2005 Chicago Auto Show Index by TCC
Civic Si Concept Cranks Out 200 HP
2005 Honda Civic Si concept
It’s just a concept – but the Civic Si shown at Chicago
by Honda is a clear warning shot across the bow of the latecomers in the sport-compact segment. Honda showed the Si two-door in advance of its fall launch as a 2006 model as “just a taste” of what’s coming, new senior vice president of American Honda John Mendel said. The concept, he added, is about 90 percent accurate when compared against the production model coming later in the year. The Si will return to the two-door Civic lineup with a four-cylinder engine worth 200 hp – the most powerful Civic ever built by the factory. The 8000-rpm redline engine is teamed to a six-speed manual gearbox; the concept wears 18-inch wheels, four-piston Brembo brakes, and high-performance tires. An aero kit and a black-accented hood round out the concept. The lineup of Civics will also include a standard two-door Coupe, a four-door Sedan
, a new Civic Hybrid with better fuel economy, and a natural-gas-powered Civic GX.
Honda is SEMA’s Vehicle of the Year
The first official public outing for the production Civic Si will be this fall’s SEMA show, where Honda will also be the Vehicle Manufacturer, a special honor for influential brands at the show. The Specialty Equipment Market Association show, held in Las Vegas each fall, is welcoming Honda to the party as the first Japanese brand to get the Vehicle Manufacturer designation. "It has been quite some time since SEMA has had the pleasure to announce a new Vehicle Manufacturer of the SEMA Show," said Christopher J. Kersting, SEMA president and CEO. "We are predicting the synergy between Honda and our 2005 exhibitors will be extremely powerful." The 2005 SEMA Show happens Nov. 1-4, 2005, at the Las Vegas Convention Center .
Kia’s Big Baby is New Sedona
2006 Kia Sedona
Dubbing it their “big baby,” Kia execs unveiled the new Sedona minivan to Chicago
audiences. The 2006 model aims squarely at the class leaders, the Honda Odyssey and Toyota Sienna, not only in its features but also in its profile. The cleanly styled Sedona is built from a new platform which it will share with Hyundai, as that brand offers its first minivan in the fall. The Sedona brings a new 3.8-liter V-6 with approximately 240 horsepower and a five-speed automatic to the party, besting many entries and slightly shy of Honda’s Odyssey engine. Kia promises 15 percent more passenger room as well as an easily accessible third-row seat that’s split 60/40 and folds flat into the floor. Standard curtain airbags protect all three rows of passengers, and anti-lock brakes are also on the standard equipment list. Even with a lighter structure, Kia expects five-star safety ratings from U.S.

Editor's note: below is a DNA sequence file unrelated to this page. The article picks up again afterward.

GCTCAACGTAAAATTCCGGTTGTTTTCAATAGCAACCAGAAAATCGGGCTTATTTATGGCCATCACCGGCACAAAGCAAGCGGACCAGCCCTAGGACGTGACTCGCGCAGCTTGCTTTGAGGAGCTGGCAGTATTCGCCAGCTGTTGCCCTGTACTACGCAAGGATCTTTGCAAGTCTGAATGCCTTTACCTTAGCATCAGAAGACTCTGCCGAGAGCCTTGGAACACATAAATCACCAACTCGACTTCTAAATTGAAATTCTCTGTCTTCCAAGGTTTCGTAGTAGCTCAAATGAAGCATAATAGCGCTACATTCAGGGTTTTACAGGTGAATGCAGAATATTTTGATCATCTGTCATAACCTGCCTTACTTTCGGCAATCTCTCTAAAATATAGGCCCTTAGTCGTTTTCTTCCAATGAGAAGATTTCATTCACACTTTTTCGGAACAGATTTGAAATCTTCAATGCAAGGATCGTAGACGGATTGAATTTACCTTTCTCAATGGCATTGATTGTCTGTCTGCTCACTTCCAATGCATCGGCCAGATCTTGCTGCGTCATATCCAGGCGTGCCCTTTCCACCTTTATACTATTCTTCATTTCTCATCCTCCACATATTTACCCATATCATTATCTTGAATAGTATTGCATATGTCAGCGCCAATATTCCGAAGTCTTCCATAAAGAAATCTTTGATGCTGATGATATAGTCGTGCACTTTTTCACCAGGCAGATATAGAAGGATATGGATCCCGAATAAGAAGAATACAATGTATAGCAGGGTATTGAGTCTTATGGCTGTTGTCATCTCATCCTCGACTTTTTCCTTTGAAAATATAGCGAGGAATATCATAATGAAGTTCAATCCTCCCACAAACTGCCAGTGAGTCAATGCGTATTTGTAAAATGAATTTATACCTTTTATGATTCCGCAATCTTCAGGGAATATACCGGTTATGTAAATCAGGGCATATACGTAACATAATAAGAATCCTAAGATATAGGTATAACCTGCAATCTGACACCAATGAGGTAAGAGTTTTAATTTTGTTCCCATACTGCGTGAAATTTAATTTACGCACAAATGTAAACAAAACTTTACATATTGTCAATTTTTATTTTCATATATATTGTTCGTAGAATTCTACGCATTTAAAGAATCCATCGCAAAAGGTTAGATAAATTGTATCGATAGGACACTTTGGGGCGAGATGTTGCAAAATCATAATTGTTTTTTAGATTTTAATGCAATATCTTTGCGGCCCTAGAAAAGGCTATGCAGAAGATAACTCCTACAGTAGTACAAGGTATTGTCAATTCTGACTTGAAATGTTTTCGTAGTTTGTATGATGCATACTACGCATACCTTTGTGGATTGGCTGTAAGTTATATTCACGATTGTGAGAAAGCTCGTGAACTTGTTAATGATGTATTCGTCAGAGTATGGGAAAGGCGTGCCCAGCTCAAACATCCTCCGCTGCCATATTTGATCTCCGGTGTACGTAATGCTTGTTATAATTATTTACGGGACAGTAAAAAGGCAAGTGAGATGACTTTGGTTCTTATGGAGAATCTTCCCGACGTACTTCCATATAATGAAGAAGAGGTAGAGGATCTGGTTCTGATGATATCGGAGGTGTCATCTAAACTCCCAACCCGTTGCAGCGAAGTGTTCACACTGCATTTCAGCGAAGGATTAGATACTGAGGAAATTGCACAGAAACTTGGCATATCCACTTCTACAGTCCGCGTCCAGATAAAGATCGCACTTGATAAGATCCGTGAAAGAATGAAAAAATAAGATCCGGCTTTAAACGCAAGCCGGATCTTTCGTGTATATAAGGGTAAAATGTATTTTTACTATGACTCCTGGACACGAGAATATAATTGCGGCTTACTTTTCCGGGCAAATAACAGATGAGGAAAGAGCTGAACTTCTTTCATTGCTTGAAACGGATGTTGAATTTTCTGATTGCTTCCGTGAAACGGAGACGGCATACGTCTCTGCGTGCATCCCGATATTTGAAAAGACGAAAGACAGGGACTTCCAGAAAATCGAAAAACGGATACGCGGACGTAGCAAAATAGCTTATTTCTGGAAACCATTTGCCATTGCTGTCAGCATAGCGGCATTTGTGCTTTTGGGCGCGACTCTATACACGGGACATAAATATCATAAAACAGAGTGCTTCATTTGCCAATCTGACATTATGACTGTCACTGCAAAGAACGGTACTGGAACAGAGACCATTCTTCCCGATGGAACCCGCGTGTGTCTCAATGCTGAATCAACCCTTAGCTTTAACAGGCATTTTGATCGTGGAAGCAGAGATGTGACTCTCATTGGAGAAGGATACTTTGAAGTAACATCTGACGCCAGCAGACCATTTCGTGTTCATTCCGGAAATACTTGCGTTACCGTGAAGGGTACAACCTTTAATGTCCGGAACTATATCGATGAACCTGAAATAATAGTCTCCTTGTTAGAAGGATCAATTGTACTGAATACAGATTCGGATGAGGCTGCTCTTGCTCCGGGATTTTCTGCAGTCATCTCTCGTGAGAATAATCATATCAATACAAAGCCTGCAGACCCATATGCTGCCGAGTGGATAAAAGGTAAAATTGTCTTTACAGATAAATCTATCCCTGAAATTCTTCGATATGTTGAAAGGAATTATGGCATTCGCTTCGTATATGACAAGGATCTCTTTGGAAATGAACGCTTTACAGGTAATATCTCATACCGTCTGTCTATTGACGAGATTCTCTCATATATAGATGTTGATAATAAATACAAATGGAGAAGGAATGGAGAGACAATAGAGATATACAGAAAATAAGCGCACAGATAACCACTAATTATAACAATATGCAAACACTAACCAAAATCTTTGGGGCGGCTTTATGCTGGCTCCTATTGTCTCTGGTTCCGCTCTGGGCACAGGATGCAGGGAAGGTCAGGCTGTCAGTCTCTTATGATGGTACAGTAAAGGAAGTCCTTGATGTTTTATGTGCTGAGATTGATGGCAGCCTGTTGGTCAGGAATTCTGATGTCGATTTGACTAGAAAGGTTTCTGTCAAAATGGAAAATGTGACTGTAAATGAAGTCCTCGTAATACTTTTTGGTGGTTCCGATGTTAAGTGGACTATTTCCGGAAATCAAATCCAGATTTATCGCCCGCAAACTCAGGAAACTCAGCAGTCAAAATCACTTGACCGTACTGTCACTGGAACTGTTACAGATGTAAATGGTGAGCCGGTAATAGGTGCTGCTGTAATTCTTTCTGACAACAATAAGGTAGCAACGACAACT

safety agencies. Pricing won’t be announced until later in the year.
Kia Aiming To “Americanize”
As the smaller stepchild to Hyundai, South Korea’s best-selling automaker, Kia is struggling to carve out its own identity and keep its momentum going. There’s no question the company is on a roll, sales soaring from a modest 12,000 in 1994 to a solid 270,000 a decade later. With an array of new models, Kia is attracting new buyers and getting them to open up their wallets a bit wider – the company’s typical transaction price increasing from $12,000 to $20,000 over the last four years. But CEO Peter Butterfield and other Kia executives admit there are plenty of challenges standing in the way of their aggressive growth plans. Quality has been a nagging problem, with the Korean maker long lagging at the back of the pack, according to various J.D. Power surveys. The numbers have improved significantly, but even so, Butterfield conceded that “a lack of awareness” may be an even bigger issue, long-term. Company studies suggest only 54 percent of American buyers even realize that Kia sells cars. To build awareness without breaking its budget, the carmaker is turning away from TV and using more non-traditional marketing methods to directly connect with consumers. And what it plans to show U.S. buyers is a growing lineup of vehicles that are distinctly Kia, but also geared specifically to the U.S. market. The automaker has invested about $200 million in new design, engineering and test track facilities in the States. Kia also hired away fast-rising GM stylist Tom Kearns. “You can count on” the U.S. studios playing a lead role in new products, particularly those primarily aimed at the American market, Kearns asserted during an interview with TheCarConnection. Equally important, he stressed, Kia will work to ensure that future vehicles will not simply look like badge-engineered versions of Hyundai vehicles. And that will likely mean a number of separate platforms not shared with the larger brand.